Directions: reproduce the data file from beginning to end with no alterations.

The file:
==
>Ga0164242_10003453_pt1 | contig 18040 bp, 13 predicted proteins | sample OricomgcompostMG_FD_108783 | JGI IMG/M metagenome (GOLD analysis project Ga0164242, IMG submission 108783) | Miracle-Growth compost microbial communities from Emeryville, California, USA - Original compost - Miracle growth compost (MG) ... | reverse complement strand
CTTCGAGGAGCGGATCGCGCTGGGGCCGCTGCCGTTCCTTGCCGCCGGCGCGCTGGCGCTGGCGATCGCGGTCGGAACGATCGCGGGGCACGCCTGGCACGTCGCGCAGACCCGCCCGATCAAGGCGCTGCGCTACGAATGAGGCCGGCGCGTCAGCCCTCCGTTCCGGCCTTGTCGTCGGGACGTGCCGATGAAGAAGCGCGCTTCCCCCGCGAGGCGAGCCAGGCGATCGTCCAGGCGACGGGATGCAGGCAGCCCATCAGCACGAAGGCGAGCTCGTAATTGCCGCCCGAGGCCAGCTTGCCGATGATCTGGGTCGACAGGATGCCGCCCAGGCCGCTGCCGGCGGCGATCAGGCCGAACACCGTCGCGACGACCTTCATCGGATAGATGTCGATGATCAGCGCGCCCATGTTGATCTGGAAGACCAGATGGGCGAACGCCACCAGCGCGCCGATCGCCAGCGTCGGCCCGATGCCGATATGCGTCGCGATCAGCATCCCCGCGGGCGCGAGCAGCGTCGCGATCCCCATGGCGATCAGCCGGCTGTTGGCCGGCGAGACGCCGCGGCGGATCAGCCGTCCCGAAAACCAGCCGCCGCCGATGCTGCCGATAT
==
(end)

>Ga0164242_10003453_pt1 | contig 18040 bp, 13 predicted proteins | sample OricomgcompostMG_FD_108783 | JGI IMG/M metagenome (GOLD analysis project Ga0164242, IMG submission 108783) | Miracle-Growth compost microbial communities from Emeryville, California, USA - Original compost - Miracle growth compost (MG) ... | reverse complement strand
CTTCGAGGAGCGGATCGCGCTGGGGCCGCTGCCGTTCCTTGCCGCCGGCGCGCTGGCGCTGGCGATCGCGGTCGGAACGATCGCGGGGCACGCCTGGCACGTCGCGCAGACCCGCCCGATCAAGGCGCTGCGCTACGAATGAGGCCGGCGCGTCAGCCCTCCGTTCCGGCCTTGTCGTCGGGACGTGCCGATGAAGAAGCGCGCTTCCCCCGCGAGGCGAGCCAGGCGATCGTCCAGGCGACGGGATGCAGGCAGCCCATCAGCACGAAGGCGAGCTCGTAATTGCCGCCCGAGGCCAGCTTGCCGATGATCTGGGTCGACAGGATGCCGCCCAGGCCGCTGCCGGCGGCGATCAGGCCGAACACCGTCGCGACGACCTTCATCGGATAGATGTCGATGATCAGCGCGCCCATGTTGATCTGGAAGACCAGATGGGCGAACGCCACCAGCGCGCCGATCGCCAGCGTCGGCCCGATGCCGATATGCGTCGCGATCAGCATCCCCGCGGGCGCGAGCAGCGTCGCGATCCCCATGGCGATCAGCCGGCTGTTGGCCGGCGAGACGCCGCGGCGGATCAGCCGTCCCGAAAACCAGCCGCCGCCGATGCTGCCGATAT